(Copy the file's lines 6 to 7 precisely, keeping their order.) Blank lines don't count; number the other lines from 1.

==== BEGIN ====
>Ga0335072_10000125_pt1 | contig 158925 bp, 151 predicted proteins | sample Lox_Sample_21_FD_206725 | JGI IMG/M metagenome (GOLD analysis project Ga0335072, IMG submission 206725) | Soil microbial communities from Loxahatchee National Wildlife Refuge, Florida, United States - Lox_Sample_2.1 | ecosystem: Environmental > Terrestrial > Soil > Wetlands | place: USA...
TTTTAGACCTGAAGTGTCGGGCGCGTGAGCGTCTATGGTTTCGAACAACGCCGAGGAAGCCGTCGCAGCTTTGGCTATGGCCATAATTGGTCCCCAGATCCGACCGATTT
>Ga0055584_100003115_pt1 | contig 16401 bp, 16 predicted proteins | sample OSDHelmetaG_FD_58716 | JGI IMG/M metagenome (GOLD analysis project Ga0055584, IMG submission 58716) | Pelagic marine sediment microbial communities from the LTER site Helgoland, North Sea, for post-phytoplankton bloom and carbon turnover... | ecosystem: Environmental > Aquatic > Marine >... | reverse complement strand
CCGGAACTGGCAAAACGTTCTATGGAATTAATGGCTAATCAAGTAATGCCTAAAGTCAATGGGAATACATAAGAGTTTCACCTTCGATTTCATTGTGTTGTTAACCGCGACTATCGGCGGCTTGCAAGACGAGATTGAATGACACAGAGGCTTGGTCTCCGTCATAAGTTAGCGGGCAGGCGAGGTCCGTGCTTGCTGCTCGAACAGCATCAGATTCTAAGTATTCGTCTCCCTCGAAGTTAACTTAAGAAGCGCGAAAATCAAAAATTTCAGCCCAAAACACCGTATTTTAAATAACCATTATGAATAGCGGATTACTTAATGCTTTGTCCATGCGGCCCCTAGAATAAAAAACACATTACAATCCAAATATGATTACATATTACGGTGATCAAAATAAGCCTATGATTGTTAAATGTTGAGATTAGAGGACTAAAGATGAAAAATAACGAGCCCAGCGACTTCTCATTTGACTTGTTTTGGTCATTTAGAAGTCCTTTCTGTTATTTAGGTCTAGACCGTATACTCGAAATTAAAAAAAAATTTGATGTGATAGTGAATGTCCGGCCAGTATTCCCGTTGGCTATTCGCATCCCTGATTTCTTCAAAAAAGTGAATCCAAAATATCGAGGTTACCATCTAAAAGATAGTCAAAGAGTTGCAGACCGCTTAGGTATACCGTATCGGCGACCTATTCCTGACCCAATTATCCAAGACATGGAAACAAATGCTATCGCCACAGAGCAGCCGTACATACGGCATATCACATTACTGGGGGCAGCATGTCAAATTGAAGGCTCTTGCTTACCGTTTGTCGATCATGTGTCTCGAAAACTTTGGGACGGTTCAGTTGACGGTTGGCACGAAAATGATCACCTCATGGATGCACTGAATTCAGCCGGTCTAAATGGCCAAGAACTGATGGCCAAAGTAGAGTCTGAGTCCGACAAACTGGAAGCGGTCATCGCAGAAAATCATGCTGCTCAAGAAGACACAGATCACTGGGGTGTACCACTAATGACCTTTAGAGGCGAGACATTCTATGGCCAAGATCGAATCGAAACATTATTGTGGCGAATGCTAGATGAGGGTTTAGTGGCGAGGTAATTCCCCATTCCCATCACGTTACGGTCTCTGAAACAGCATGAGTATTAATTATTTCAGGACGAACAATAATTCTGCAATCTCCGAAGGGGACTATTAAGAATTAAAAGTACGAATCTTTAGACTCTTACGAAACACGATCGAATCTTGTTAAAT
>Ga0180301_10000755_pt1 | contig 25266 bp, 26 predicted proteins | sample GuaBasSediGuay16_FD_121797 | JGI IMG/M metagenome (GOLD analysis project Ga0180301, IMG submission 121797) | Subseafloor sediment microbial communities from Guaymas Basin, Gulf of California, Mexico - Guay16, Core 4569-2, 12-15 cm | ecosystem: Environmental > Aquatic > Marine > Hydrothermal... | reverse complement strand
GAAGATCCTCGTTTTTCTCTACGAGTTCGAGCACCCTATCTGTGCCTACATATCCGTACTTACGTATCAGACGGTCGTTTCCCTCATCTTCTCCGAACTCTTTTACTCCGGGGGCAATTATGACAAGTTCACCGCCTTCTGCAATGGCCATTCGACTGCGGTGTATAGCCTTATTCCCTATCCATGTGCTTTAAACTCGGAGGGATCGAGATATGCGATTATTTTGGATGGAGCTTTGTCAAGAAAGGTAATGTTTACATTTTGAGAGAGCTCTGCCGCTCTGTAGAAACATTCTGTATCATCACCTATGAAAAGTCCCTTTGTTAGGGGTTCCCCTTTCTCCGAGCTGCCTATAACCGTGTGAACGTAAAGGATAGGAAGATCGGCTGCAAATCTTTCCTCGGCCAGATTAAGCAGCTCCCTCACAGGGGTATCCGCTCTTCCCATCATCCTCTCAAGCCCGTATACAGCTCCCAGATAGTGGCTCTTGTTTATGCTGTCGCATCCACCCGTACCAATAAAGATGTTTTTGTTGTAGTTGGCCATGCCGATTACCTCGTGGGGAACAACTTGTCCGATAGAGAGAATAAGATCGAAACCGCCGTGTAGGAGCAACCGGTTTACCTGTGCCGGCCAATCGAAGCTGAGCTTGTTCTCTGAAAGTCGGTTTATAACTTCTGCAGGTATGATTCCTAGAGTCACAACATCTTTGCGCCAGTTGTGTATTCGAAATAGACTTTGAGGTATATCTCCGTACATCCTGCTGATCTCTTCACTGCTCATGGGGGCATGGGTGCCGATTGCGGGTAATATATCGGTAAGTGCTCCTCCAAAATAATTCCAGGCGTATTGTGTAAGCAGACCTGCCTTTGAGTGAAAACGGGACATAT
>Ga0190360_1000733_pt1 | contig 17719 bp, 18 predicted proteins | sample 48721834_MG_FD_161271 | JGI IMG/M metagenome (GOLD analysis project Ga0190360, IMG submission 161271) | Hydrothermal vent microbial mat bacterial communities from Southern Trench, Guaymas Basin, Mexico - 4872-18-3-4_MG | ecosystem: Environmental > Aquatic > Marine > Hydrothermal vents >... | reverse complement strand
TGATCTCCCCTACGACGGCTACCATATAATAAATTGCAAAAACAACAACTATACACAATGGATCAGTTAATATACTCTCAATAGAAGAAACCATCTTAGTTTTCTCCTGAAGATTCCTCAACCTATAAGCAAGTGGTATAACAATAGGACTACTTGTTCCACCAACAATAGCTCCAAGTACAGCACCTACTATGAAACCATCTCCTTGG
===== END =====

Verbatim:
GAAGATCCTCGTTTTTCTCTACGAGTTCGAGCACCCTATCTGTGCCTACATATCCGTACTTACGTATCAGACGGTCGTTTCCCTCATCTTCTCCGAACTCTTTTACTCCGGGGGCAATTATGACAAGTTCACCGCCTTCTGCAATGGCCATTCGACTGCGGTGTATAGCCTTATTCCCTATCCATGTGCTTTAAACTCGGAGGGATCGAGATATGCGATTATTTTGGATGGAGCTTTGTCAAGAAAGGTAATGTTTACATTTTGAGAGAGCTCTGCCGCTCTGTAGAAACATTCTGTATCATCACCTATGAAAAGTCCCTTTGTTAGGGGTTCCCCTTTCTCCGAGCTGCCTATAACCGTGTGAACGTAAAGGATAGGAAGATCGGCTGCAAATCTTTCCTCGGCCAGATTAAGCAGCTCCCTCACAGGGGTATCCGCTCTTCCCATCATCCTCTCAAGCCCGTATACAGCTCCCAGATAGTGGCTCTTGTTTATGCTGTCGCATCCACCCGTACCAATAAAGATGTTTTTGTTGTAGTTGGCCATGCCGATTACCTCGTGGGGAACAACTTGTCCGATAGAGAGAATAAGATCGAAACCGCCGTGTAGGAGCAACCGGTTTACCTGTGCCGGCCAATCGAAGCTGAGCTTGTTCTCTGAAAGTCGGTTTATAACTTCTGCAGGTATGATTCCTAGAGTCACAACATCTTTGCGCCAGTTGTGTATTCGAAATAGACTTTGAGGTATATCTCCGTACATCCTGCTGATCTCTTCACTGCTCATGGGGGCATGGGTGCCGATTGCGGGTAATATATCGGTAAGTGCTCCTCCAAAATAATTCCAGGCGTATTGTGTAAGCAGACCTGCCTTTGAGTGAAAACGGGACATAT
>Ga0190360_1000733_pt1 | contig 17719 bp, 18 predicted proteins | sample 48721834_MG_FD_161271 | JGI IMG/M metagenome (GOLD analysis project Ga0190360, IMG submission 161271) | Hydrothermal vent microbial mat bacterial communities from Southern Trench, Guaymas Basin, Mexico - 4872-18-3-4_MG | ecosystem: Environmental > Aquatic > Marine > Hydrothermal vents >... | reverse complement strand